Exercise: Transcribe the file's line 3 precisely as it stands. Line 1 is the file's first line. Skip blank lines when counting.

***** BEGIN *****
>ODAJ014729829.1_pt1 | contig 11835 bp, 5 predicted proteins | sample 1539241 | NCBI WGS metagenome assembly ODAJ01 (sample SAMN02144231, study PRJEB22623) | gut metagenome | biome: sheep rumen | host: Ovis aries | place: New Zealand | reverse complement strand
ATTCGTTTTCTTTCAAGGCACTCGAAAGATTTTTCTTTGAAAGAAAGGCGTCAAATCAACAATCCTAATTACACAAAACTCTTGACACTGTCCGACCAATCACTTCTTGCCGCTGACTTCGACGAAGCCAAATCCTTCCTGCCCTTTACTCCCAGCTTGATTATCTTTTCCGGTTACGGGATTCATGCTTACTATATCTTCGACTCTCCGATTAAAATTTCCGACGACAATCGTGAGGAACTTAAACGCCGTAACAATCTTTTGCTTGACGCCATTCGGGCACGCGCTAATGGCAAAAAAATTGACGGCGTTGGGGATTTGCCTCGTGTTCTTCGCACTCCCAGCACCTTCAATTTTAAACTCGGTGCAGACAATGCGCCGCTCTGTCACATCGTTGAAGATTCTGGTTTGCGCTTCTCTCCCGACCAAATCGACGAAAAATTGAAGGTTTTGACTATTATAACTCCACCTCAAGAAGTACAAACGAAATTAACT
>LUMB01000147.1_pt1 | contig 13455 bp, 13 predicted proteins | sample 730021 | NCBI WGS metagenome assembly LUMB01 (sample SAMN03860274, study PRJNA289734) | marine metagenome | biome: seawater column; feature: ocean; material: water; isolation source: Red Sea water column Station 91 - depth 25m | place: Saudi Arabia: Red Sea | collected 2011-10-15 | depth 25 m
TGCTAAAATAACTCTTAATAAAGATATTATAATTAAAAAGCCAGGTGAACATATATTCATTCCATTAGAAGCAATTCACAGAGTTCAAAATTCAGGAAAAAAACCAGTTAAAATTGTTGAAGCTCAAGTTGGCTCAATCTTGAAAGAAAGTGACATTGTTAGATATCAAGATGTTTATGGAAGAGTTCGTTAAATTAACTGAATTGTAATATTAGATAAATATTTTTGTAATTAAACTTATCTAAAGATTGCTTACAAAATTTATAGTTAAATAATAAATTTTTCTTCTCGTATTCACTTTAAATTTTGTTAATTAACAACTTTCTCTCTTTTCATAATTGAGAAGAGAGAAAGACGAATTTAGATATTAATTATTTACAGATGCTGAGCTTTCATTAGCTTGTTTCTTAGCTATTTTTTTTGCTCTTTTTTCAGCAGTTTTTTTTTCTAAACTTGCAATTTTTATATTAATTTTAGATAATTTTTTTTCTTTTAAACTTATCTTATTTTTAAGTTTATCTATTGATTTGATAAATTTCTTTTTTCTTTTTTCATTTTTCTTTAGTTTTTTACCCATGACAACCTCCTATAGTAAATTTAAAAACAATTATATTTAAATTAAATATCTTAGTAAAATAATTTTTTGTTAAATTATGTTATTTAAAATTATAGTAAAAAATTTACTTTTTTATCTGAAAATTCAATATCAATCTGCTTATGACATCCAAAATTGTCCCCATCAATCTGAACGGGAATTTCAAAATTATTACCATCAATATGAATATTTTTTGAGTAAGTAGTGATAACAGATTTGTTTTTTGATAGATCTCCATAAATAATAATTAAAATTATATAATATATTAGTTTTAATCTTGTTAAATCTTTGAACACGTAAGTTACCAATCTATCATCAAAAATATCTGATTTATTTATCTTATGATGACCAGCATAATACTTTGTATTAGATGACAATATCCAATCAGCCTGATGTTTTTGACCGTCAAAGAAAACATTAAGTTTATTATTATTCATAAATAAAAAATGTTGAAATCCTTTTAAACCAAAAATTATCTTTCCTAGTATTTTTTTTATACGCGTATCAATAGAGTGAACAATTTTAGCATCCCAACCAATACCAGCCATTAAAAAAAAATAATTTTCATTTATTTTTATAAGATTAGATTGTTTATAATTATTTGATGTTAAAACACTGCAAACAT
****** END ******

>LUMB01000147.1_pt1 | contig 13455 bp, 13 predicted proteins | sample 730021 | NCBI WGS metagenome assembly LUMB01 (sample SAMN03860274, study PRJNA289734) | marine metagenome | biome: seawater column; feature: ocean; material: water; isolation source: Red Sea water column Station 91 - depth 25m | place: Saudi Arabia: Red Sea | collected 2011-10-15 | depth 25 m